Nearly $1 billion worth were sold last year, meaning 15 percent of all books sold these days are the kind that read themselves.
I started listening to audiobooks hardcore about 7-8 years ago, when I lived in Dallas and had a 30-40 minute commute each way to and from work, and figured I'd give it a try. Now that's all I listen to when I'm in my car, and I figure I can normally read anywhere from 5-10 more books a year by listening to them.
The article gives an overview of the history of the industry, though I don't know how you can mention Scott Brick and not mention Frank Muller, who is probably the single most famous audiobook reader, having recorded over 200 books.
The article also points out the obvious, that the person who reads the audiobook generally makes or breaks it. This is why it's best for someone wading into audiobooks for the first time to check their local library or see if you can find samples online. Audiobooks are expensive (generally in the $50 price range), and it's a risky gamble if the reader turns out to suck.
The article praises the reading of the Pullman trilogy, though I wasn't that impressed. I thought the guy who read the part of the bear sounded brain-damaged, not bear-like. There are some interesting clips of celebrity readers, who have taken more to reading as the industry has become more popular.
Here's a hilarious clip of Brad Pitt butchering Spanish as he reads Cormac McCarthy's All the Pretty Horses.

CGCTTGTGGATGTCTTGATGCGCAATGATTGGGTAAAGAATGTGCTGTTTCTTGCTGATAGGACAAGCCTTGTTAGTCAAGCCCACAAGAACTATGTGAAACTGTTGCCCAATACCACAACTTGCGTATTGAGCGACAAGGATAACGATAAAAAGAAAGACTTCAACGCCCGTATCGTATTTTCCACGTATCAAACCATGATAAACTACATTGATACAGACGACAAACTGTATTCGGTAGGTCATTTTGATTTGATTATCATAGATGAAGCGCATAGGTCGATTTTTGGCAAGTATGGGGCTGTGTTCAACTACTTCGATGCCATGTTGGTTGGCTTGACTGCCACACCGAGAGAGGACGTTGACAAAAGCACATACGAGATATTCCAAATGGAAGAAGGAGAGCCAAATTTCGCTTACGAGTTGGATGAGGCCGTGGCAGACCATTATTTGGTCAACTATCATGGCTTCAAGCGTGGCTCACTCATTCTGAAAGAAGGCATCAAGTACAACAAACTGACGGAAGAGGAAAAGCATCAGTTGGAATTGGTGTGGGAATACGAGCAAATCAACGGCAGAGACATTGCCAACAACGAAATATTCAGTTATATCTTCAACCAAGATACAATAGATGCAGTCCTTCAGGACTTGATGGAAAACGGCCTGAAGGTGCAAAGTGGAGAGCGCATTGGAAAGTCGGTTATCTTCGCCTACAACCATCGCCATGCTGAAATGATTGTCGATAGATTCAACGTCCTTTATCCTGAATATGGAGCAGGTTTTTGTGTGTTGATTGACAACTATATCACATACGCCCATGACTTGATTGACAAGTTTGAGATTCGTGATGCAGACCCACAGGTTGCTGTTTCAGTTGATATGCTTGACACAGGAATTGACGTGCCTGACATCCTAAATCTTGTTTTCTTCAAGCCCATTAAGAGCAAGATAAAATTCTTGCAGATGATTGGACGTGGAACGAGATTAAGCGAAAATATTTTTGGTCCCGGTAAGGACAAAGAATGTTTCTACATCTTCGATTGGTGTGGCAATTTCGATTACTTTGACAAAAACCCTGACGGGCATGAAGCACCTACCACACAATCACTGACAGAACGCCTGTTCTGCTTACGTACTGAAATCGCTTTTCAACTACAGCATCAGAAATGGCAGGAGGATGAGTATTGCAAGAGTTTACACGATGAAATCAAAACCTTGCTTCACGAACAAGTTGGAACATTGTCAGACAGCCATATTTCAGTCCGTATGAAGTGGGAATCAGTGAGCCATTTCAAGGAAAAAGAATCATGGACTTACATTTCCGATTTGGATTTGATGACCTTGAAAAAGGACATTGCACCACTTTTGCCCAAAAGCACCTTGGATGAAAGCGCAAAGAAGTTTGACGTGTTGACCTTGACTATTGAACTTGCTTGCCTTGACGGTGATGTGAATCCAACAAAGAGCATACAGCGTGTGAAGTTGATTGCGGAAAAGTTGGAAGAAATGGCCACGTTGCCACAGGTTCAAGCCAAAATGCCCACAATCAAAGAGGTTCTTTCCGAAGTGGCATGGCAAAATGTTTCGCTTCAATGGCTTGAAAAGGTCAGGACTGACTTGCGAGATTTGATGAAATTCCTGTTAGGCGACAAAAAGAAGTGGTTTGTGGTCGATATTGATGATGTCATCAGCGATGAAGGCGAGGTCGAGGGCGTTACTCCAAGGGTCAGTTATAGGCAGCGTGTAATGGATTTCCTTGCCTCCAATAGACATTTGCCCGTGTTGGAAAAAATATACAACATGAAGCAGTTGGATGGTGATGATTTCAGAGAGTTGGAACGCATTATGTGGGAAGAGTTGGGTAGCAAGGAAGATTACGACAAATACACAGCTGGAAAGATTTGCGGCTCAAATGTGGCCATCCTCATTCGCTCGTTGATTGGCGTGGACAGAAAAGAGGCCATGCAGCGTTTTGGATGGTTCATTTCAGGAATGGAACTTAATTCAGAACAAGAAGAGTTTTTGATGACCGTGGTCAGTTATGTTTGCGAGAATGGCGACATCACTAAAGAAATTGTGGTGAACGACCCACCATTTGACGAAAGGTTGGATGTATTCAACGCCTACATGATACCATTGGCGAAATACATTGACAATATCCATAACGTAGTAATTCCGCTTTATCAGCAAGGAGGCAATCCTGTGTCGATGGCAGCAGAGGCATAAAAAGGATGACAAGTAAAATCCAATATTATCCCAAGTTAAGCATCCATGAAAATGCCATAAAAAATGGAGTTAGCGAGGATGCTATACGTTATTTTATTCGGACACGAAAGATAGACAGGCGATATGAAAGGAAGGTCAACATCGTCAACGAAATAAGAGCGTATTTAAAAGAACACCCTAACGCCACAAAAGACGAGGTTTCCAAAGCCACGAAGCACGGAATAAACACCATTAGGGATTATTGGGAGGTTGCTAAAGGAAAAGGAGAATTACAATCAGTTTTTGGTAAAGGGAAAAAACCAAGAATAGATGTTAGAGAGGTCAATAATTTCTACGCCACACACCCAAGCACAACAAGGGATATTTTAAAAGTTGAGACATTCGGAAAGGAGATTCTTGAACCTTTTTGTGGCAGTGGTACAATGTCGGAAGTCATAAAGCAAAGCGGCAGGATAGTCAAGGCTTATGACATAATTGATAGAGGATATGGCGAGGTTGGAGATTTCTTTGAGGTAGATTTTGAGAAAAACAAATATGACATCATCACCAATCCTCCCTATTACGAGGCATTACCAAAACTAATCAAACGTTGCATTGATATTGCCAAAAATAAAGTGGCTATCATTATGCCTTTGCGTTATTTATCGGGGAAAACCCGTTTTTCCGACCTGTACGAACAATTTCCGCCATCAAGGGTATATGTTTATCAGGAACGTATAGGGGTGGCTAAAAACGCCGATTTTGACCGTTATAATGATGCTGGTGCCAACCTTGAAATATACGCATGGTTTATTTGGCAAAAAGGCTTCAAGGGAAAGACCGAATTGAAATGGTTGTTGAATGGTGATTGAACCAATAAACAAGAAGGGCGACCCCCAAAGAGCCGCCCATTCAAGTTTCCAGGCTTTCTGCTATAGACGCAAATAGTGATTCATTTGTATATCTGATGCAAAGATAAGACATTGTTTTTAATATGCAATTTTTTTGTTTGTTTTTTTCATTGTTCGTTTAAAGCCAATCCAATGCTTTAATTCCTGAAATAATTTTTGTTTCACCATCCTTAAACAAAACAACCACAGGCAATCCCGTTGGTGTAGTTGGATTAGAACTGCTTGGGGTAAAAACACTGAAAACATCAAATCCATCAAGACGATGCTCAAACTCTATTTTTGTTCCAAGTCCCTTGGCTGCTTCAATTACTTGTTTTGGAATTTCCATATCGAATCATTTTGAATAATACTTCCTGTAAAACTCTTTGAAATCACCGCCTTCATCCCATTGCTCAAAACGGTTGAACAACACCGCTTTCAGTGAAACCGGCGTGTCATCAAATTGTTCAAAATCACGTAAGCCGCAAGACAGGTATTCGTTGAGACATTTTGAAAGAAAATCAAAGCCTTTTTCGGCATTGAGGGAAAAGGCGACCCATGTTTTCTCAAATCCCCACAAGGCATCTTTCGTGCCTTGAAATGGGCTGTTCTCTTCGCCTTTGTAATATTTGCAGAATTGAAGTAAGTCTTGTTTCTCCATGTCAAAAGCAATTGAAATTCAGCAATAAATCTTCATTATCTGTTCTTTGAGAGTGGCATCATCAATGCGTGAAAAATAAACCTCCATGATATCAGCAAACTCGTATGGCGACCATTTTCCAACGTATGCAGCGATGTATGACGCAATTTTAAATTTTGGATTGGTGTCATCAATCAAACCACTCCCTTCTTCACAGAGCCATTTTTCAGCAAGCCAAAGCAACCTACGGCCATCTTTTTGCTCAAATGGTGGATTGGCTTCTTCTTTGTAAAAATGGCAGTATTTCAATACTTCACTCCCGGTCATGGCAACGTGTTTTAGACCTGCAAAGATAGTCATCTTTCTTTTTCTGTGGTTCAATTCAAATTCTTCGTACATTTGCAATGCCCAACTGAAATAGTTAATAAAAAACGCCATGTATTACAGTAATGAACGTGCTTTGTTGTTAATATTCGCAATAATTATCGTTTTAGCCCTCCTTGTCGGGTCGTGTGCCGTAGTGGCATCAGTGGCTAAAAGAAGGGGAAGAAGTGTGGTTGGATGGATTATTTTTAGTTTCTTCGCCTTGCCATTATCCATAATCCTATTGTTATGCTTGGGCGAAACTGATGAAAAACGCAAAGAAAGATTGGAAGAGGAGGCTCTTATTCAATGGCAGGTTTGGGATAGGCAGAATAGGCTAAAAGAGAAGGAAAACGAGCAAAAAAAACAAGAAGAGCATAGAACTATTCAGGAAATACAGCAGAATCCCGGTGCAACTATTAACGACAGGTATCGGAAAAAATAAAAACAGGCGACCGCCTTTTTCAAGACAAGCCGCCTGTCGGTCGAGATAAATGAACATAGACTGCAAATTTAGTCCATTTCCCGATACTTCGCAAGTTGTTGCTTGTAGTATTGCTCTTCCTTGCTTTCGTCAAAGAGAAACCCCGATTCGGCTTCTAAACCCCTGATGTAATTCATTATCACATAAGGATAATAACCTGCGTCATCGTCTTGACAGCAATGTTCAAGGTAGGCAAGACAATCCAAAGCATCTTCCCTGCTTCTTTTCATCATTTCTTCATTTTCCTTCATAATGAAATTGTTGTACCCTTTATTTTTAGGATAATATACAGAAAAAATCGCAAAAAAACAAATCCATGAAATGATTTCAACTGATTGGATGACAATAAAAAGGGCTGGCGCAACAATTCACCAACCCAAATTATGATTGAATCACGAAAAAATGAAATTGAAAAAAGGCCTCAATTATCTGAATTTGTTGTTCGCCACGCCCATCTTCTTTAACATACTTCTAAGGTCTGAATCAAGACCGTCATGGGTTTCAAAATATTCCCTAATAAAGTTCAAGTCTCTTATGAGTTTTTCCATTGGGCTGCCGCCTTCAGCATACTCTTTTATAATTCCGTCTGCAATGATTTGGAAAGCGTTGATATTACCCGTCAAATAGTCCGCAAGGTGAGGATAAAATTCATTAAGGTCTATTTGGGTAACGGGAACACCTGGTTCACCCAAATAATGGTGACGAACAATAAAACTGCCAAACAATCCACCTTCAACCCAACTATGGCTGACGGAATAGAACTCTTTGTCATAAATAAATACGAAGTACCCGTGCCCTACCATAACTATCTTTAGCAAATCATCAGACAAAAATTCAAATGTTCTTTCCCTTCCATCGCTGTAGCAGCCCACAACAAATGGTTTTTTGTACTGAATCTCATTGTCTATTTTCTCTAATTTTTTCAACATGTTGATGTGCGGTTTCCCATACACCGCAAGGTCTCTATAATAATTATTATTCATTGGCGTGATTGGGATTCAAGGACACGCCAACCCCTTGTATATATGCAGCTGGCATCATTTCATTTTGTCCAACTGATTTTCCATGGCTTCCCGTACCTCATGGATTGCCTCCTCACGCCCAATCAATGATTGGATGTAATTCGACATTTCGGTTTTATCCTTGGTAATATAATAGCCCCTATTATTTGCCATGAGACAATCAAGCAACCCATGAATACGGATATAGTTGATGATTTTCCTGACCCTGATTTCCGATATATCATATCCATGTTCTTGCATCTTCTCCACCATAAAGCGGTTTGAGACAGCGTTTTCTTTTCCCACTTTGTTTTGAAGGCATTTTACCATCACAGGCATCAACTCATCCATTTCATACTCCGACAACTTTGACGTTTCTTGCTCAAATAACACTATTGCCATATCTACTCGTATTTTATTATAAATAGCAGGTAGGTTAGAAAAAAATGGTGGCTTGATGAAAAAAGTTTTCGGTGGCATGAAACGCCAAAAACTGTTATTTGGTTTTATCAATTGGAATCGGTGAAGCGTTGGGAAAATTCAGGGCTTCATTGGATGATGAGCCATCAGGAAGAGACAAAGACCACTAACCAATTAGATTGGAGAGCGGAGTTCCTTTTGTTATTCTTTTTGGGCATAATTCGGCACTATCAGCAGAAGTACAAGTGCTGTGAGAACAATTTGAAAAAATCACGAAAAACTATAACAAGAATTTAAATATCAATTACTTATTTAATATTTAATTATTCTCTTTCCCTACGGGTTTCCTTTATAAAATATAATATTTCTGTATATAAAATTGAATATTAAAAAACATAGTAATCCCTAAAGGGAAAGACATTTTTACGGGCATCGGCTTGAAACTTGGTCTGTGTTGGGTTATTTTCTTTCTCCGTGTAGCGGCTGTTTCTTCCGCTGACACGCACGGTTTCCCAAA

But there are some very good books read by some very good readers out there. Here are a few recommendations off the top of my head:
Einstein read by Edward Hermann
I finished this not too long ago, and though it's long, it was a great read
Anything read by Frank Muller.
I listened to a lot of Stephen King's stuff (e.g. the first four Dark Tower books) read by Muller, as well as Call of the Wild, 1984, and probably some things I can't remember now. I admit I thought he sounded a little hammy at first, but he grows on pretty fast.
Veteran British actor Roy Dotrice did an outstanding job with the first three volumes of George R.R. Martin's series A Song of Fire and Ice. Unfortunately, I think they were only ever released on cassette. Amazon's availability looks pretty poor. If they haven't, they really need to re-release these on CD or via download. Dotrice really brings these books to life.
William Hurt and Stephen King tag-team the reading of King's Hearts in Atlantis, and do a great job.
And I could have sworn at one time I had listened to an unabridged production of Carter Beats the Devil read by Stanley Tucci, although Amazon has a different reader for the unabridged version. Even if it was abridged, this one sticks out in my memory as one of the best read audiobooks I ever listened to, so it's worth it, even though I normally despise abridgments.
And if you think audiobooks are a weird or unnatural way to experience a story, just keep in mind that the oral tradition of storytelling has been the norm for thousands of years of human history. The phenomenon of storytellers writing their stories down, having them printed, and then read silently in isolation by their audience is a recent innovation, and is the exception in human history. Listening to books is a great way to read them, so you should give it a try if you haven't already.